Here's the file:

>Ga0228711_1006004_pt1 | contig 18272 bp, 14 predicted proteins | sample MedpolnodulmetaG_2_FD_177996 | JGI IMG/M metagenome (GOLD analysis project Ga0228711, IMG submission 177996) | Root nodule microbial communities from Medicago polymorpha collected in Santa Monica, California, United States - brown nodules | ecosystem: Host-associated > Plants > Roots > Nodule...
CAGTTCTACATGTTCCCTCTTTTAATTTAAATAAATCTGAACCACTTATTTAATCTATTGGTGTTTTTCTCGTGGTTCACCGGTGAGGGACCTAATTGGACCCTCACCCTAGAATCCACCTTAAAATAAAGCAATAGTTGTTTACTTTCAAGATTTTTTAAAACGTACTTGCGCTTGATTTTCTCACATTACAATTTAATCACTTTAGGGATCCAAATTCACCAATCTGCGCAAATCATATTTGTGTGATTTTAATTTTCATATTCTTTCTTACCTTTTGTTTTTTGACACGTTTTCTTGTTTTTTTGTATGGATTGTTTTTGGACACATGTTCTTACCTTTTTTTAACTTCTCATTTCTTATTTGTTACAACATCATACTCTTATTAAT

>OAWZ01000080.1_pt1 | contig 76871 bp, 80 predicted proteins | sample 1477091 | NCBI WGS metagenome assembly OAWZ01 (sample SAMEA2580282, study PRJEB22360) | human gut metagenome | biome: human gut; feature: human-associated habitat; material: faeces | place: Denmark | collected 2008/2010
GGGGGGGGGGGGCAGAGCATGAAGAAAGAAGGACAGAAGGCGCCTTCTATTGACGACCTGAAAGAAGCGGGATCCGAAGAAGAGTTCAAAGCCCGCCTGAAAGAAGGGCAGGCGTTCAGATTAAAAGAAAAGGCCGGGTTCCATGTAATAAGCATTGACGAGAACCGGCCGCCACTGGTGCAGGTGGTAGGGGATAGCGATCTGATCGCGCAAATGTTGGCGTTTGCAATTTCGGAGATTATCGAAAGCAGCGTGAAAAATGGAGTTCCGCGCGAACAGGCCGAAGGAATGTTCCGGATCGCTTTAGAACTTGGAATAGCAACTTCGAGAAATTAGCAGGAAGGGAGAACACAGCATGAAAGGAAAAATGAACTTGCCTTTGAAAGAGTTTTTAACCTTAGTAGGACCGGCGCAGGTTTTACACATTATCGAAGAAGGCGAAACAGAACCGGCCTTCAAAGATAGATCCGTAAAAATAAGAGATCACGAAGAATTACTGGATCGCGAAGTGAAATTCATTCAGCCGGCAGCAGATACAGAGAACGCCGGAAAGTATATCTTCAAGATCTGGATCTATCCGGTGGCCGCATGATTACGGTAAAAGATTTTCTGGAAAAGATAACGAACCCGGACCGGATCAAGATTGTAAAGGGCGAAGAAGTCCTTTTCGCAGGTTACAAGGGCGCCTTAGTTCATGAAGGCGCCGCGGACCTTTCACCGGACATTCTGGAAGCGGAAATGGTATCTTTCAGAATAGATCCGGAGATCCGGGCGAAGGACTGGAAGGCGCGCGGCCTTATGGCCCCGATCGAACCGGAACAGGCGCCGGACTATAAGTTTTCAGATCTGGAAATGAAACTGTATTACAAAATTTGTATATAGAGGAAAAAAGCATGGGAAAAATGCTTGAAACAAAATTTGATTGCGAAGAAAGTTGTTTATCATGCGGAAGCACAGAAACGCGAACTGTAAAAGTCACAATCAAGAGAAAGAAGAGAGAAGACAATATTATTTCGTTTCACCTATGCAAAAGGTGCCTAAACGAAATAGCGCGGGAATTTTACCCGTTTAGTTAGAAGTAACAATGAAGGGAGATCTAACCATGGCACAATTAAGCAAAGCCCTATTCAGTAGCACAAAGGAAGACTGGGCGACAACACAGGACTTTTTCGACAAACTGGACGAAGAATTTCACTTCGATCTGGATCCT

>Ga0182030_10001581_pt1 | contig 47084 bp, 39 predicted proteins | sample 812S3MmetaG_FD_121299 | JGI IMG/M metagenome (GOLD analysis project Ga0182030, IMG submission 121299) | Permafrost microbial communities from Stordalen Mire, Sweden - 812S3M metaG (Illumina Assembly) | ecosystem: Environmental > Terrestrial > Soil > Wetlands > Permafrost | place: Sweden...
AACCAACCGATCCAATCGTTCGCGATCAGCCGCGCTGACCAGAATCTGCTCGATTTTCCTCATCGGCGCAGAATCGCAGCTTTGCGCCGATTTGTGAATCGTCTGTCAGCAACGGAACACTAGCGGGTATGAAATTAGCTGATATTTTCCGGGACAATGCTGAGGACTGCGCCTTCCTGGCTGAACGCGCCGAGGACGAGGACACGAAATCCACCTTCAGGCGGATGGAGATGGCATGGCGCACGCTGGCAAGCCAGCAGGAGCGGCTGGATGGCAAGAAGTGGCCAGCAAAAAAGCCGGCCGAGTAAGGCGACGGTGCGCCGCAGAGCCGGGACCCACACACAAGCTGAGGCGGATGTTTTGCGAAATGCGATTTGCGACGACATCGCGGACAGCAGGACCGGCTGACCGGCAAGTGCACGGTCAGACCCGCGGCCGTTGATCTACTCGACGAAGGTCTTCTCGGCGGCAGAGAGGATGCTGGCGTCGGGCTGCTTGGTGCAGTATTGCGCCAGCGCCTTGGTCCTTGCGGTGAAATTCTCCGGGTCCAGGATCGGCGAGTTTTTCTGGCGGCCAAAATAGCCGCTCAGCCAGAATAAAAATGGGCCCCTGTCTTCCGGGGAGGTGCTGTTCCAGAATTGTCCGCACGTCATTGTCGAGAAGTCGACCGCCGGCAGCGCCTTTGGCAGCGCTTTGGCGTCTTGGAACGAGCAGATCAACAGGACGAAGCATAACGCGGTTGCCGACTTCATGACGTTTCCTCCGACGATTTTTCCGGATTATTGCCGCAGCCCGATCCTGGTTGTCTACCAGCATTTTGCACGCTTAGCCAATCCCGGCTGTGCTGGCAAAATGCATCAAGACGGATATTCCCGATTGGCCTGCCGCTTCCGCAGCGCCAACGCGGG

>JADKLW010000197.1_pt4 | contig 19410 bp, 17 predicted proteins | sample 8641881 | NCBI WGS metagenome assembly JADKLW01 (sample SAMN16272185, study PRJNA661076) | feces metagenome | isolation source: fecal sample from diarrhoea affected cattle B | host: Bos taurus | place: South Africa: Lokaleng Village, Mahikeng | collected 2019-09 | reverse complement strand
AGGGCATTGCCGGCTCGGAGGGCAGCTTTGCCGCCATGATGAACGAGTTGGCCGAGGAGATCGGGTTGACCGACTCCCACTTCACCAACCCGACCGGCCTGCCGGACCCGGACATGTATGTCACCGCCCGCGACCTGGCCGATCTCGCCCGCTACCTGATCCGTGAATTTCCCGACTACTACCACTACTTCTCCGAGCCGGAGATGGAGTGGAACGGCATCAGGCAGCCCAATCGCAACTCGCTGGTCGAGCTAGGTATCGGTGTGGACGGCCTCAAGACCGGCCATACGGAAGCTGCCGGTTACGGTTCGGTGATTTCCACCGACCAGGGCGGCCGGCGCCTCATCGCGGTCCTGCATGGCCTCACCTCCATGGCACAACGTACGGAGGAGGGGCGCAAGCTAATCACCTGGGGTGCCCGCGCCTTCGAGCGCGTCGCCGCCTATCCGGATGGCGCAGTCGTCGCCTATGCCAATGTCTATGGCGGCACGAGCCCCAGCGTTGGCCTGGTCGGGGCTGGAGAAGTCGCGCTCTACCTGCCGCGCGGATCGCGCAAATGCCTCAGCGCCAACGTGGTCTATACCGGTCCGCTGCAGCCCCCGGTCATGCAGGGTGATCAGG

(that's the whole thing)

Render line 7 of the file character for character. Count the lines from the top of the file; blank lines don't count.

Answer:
>JADKLW010000197.1_pt4 | contig 19410 bp, 17 predicted proteins | sample 8641881 | NCBI WGS metagenome assembly JADKLW01 (sample SAMN16272185, study PRJNA661076) | feces metagenome | isolation source: fecal sample from diarrhoea affected cattle B | host: Bos taurus | place: South Africa: Lokaleng Village, Mahikeng | collected 2019-09 | reverse complement strand